FIG. 16 is a block diagram of a modification of the structure of FIG. 3; and

FIG. 17 is a block diagram for showing an example of a conventional solid state image sensor.

DETAILED DESCRIPTION OF THE INVENTION

A solid state image sensor according to a preferred embodiment of the invention will now be described.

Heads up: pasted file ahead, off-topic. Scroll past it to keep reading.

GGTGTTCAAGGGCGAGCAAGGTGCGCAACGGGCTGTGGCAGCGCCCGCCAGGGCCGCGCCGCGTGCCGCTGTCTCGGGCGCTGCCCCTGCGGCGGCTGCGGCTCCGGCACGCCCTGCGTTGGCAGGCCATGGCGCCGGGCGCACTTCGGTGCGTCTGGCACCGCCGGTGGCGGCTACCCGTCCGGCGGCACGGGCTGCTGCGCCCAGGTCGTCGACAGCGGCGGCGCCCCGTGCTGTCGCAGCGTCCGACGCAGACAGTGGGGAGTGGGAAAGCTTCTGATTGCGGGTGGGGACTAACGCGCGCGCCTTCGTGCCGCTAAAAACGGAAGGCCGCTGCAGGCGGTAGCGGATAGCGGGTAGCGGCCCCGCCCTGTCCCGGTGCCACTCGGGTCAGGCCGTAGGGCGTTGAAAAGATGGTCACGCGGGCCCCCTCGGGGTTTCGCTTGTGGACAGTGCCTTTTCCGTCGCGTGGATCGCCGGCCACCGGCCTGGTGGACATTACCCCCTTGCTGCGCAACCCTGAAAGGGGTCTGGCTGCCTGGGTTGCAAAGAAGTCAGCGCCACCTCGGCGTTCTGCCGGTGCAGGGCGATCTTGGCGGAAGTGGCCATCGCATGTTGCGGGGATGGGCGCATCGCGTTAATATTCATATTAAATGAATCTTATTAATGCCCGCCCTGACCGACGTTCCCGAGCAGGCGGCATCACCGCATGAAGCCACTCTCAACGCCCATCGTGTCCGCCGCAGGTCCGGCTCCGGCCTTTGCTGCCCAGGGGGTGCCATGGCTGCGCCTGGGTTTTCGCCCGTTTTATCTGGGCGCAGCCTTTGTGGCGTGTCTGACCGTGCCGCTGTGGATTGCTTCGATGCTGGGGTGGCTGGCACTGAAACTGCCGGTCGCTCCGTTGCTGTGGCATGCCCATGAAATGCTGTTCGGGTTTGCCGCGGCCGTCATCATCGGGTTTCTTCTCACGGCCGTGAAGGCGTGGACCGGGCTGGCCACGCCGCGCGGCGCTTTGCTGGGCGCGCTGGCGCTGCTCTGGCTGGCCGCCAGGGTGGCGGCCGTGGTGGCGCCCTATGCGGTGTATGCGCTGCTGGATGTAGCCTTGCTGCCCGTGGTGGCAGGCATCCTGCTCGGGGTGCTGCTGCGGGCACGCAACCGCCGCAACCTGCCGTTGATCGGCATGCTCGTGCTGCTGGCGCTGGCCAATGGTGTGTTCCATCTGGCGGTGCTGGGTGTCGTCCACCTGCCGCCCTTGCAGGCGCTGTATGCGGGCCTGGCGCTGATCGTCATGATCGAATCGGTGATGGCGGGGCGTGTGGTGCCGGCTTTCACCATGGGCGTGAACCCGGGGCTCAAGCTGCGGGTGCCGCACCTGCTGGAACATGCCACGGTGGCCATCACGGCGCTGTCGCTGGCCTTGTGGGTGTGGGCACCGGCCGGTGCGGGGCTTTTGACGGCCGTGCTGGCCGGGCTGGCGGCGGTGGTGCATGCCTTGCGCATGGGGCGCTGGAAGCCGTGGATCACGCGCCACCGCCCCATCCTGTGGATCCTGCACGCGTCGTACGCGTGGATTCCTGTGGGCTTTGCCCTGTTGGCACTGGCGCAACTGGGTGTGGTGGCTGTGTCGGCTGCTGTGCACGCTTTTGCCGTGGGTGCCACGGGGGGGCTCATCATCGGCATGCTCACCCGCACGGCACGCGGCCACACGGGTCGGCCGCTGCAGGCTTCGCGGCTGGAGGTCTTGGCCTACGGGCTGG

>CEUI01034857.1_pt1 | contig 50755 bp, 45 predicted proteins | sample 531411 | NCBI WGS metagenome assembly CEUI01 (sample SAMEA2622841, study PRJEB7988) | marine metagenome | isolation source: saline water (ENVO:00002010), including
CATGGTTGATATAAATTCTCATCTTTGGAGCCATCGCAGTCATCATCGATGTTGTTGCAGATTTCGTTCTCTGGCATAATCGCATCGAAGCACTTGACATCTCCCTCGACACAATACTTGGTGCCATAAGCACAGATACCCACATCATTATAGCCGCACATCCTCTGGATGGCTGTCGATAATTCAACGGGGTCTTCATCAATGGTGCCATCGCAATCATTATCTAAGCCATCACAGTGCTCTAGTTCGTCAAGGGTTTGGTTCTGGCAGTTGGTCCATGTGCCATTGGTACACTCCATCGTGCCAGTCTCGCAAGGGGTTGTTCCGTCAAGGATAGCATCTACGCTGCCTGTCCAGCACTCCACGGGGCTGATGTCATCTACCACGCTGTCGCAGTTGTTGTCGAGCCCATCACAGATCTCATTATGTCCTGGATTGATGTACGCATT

FIG. 1 shows an exemplified configuration of an amplifying unit pixel used in the solid state image sensor of this embodiment. In FIG. 1, a reference numeral 1 denotes a photodiode (PD), a reference numeral 2 denotes a read transistor, FD denotes a floating diffusion portion, a reference numeral 3 denotes a reset transistor, a reference numeral 4 denotes a detect transistor, a reference numeral 6 denotes a signal line, a reference numeral 7 denotes a drain line (VDD), a reference numeral 15 denotes am amplifying unit pixel, a reference numeral 16 denotes a gate line used for both read and reset (hereinafter referred to as the read/reset gate line), and a reference numeral 17 denotes an FD line for connecting the FD portion to the gate of the detect transistor 4. Assuming N to be an integer, the read/reset gate line 16 is connected to the gates of the read transistors 2 of pixels disposed on the Nth row and to the gates of the reset transistors 3 of pixels disposed on the (N+1)th row. The detect transistors 4 are connected to the different signal lines 6 column by column. Also, the drain lines 7 extending in the horizontal direction are supplied with different VDD power pulses row by row.